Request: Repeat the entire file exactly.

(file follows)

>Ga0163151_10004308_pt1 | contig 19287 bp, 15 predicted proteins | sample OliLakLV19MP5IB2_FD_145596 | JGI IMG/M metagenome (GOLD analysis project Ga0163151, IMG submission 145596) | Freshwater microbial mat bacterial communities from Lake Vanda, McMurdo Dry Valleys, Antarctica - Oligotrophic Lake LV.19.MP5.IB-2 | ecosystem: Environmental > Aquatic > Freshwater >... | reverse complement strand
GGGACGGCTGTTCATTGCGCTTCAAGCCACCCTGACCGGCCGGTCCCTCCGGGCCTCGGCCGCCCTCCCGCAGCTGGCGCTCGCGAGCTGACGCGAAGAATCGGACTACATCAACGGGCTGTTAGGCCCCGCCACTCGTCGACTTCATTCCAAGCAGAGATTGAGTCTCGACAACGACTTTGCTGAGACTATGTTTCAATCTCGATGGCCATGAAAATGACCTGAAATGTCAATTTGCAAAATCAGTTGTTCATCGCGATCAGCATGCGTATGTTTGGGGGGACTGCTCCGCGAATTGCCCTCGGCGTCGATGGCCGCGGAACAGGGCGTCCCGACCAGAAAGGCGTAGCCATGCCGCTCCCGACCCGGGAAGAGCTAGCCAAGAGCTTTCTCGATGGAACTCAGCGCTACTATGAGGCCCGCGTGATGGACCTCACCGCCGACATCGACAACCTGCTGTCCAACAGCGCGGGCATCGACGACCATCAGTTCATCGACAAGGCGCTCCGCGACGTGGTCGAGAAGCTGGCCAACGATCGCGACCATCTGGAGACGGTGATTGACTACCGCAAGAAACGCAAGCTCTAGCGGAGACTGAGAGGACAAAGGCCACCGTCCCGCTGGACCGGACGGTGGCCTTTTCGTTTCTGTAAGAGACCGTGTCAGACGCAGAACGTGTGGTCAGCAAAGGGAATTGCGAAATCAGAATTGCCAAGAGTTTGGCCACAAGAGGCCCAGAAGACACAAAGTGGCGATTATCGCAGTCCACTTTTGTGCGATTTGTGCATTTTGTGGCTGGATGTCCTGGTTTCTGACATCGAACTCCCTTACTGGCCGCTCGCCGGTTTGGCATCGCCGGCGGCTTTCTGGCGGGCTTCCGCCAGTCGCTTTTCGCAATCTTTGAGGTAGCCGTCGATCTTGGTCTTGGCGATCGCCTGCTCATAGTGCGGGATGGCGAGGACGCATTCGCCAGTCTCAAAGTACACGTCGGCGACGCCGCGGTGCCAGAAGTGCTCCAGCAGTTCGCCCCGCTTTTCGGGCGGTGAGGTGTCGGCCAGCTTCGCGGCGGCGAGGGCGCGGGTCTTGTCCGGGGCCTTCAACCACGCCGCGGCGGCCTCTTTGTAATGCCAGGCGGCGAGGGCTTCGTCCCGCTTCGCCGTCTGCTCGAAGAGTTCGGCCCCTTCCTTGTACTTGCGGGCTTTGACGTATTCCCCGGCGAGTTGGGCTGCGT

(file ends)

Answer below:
>Ga0163151_10004308_pt1 | contig 19287 bp, 15 predicted proteins | sample OliLakLV19MP5IB2_FD_145596 | JGI IMG/M metagenome (GOLD analysis project Ga0163151, IMG submission 145596) | Freshwater microbial mat bacterial communities from Lake Vanda, McMurdo Dry Valleys, Antarctica - Oligotrophic Lake LV.19.MP5.IB-2 | ecosystem: Environmental > Aquatic > Freshwater >... | reverse complement strand
GGGACGGCTGTTCATTGCGCTTCAAGCCACCCTGACCGGCCGGTCCCTCCGGGCCTCGGCCGCCCTCCCGCAGCTGGCGCTCGCGAGCTGACGCGAAGAATCGGACTACATCAACGGGCTGTTAGGCCCCGCCACTCGTCGACTTCATTCCAAGCAGAGATTGAGTCTCGACAACGACTTTGCTGAGACTATGTTTCAATCTCGATGGCCATGAAAATGACCTGAAATGTCAATTTGCAAAATCAGTTGTTCATCGCGATCAGCATGCGTATGTTTGGGGGGACTGCTCCGCGAATTGCCCTCGGCGTCGATGGCCGCGGAACAGGGCGTCCCGACCAGAAAGGCGTAGCCATGCCGCTCCCGACCCGGGAAGAGCTAGCCAAGAGCTTTCTCGATGGAACTCAGCGCTACTATGAGGCCCGCGTGATGGACCTCACCGCCGACATCGACAACCTGCTGTCCAACAGCGCGGGCATCGACGACCATCAGTTCATCGACAAGGCGCTCCGCGACGTGGTCGAGAAGCTGGCCAACGATCGCGACCATCTGGAGACGGTGATTGACTACCGCAAGAAACGCAAGCTCTAGCGGAGACTGAGAGGACAAAGGCCACCGTCCCGCTGGACCGGACGGTGGCCTTTTCGTTTCTGTAAGAGACCGTGTCAGACGCAGAACGTGTGGTCAGCAAAGGGAATTGCGAAATCAGAATTGCCAAGAGTTTGGCCACAAGAGGCCCAGAAGACACAAAGTGGCGATTATCGCAGTCCACTTTTGTGCGATTTGTGCATTTTGTGGCTGGATGTCCTGGTTTCTGACATCGAACTCCCTTACTGGCCGCTCGCCGGTTTGGCATCGCCGGCGGCTTTCTGGCGGGCTTCCGCCAGTCGCTTTTCGCAATCTTTGAGGTAGCCGTCGATCTTGGTCTTGGCGATCGCCTGCTCATAGTGCGGGATGGCGAGGACGCATTCGCCAGTCTCAAAGTACACGTCGGCGACGCCGCGGTGCCAGAAGTGCTCCAGCAGTTCGCCCCGCTTTTCGGGCGGTGAGGTGTCGGCCAGCTTCGCGGCGGCGAGGGCGCGGGTCTTGTCCGGGGCCTTCAACCACGCCGCGGCGGCCTCTTTGTAATGCCAGGCGGCGAGGGCTTCGTCCCGCTTCGCCGTCTGCTCGAAGAGTTCGGCCCCTTCCTTGTACTTGCGGGCTTTGACGTATTCCCCGGCGAGTTGGGCTGCGT